In Canada, the only assault rifles are on t-shirts. Credit: MrDevlar via Flickr

Nikolas Cruz, the suspect charged in yesterday’s mass shooting at a Parkland, Florida, high school that left 17 dead, was reportedly armed with an AR-15 assault rifle, a category of weapon that should be—and once was—banned in the United States.

In 2016, after a similar rifle was used in the Pulse nightclub shooting in Orlando, we took a quick look at what had happened to the ban.  All of the NRA-endorsed congressional representatives named in the resulting post are still in office:

The United States once had a ban on the kind of semiautomatic rifle that was used in the Orlando massacre. The assault weapons ban was instituted in 1994, with a ten-year life span, and—thanks to the efforts of the National Rifle Association and the (mostly Republican) politicians in its pocket—was allowed to expire in 2004.

In April 2013, California senator Diane Feinstein introduced a proposal that would have brought back a national assault weapon ban. It was defeated by a vote of 60 to 40 that saw 15 Democrats joining with Republicans to squelch it. Both Illinois senators—Dick Durbin and Mark Kirk—voted in favor of the ban.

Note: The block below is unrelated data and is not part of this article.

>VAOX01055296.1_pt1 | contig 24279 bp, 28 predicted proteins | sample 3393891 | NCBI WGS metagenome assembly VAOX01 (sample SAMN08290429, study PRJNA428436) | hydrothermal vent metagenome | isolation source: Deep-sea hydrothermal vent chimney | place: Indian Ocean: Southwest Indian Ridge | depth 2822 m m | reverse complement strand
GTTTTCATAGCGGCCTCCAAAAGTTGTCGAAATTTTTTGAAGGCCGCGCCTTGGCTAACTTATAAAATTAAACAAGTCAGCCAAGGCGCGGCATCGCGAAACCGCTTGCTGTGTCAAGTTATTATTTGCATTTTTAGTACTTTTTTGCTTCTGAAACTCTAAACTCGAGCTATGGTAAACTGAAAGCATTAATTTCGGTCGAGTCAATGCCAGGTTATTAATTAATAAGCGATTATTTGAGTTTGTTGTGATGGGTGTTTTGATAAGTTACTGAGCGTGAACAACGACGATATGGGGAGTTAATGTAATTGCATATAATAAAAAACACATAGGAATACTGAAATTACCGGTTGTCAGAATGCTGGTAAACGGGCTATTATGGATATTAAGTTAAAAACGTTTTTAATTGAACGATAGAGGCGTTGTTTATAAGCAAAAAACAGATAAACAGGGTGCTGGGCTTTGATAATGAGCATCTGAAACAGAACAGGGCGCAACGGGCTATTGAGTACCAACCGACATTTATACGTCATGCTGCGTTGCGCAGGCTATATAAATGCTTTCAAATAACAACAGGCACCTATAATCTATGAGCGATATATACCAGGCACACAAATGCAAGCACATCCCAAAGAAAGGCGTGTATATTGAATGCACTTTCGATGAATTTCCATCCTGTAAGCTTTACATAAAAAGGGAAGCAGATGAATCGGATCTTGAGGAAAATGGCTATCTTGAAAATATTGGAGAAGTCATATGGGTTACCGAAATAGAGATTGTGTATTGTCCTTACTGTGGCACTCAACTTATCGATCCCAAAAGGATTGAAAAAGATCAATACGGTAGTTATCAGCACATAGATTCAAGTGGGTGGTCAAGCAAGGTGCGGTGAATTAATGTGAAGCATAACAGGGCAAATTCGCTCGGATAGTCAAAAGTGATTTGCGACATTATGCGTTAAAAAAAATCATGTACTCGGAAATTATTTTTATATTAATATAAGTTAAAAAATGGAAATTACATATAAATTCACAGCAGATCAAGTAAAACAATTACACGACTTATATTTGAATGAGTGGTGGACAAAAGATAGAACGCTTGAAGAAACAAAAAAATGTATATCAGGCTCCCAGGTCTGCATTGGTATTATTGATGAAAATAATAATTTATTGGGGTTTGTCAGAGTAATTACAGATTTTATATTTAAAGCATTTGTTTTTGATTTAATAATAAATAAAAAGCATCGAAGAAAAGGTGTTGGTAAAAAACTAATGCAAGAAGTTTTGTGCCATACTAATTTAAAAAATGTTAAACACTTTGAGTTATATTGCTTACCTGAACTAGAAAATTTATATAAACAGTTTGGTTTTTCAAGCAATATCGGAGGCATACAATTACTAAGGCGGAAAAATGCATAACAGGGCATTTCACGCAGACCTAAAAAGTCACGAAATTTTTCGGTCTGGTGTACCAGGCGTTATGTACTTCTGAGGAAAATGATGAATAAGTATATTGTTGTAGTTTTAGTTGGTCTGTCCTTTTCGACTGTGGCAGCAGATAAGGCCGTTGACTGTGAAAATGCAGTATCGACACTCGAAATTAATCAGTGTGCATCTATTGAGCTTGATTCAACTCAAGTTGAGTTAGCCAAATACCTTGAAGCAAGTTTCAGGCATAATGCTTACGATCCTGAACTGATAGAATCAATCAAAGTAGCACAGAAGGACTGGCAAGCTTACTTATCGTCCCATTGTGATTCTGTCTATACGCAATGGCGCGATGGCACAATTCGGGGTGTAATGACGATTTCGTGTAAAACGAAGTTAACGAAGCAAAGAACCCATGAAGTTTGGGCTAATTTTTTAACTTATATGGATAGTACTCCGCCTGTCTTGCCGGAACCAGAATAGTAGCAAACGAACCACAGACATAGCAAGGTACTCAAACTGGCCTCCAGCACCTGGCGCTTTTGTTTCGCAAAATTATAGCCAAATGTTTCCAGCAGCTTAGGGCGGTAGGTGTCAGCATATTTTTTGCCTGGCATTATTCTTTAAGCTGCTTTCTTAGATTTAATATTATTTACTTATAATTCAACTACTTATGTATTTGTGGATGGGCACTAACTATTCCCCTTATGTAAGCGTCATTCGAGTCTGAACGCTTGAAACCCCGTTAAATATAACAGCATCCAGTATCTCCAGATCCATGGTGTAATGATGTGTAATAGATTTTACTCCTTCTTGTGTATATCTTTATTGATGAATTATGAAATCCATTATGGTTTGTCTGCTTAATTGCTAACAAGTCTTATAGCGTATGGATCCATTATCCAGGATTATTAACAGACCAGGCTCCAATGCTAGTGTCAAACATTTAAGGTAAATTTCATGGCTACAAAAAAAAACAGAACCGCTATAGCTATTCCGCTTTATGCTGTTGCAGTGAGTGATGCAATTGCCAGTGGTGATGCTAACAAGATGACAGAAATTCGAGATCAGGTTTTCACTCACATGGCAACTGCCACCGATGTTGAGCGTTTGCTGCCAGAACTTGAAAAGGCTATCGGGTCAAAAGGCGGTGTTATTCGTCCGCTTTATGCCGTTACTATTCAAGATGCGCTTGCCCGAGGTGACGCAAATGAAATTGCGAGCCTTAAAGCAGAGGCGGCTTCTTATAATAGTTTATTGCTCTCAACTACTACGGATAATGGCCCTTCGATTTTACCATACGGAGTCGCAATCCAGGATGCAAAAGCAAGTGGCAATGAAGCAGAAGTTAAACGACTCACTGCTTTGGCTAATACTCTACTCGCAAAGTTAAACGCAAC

Notably, Kirk was the only Republican to support it.

As recently as December 2015, Rhode Island congressman David Cicilline introduced an assault weapons ban (HR 4269) that was cosponsored by Illinois representatives Danny Davis, Tammy Duckworth, Luis Gutierrez, Robin Kelly, Mike Quigley, and Jan Schakowsky. It was referred to a committee, and no further action was taken.

The National Rifle Association has in the past given A ratings for their exemplary support of “gun rights” to the following members of Congress from Illinois: Mike Bost, Rodney L. Davis, Randy Hultgren, Adam Kinzinger, Darrin LaHood, Peter Roskam, and John Shimkus, all Republicans.

As it happens, the NRA also gave Florida governor Rick Scott an A+.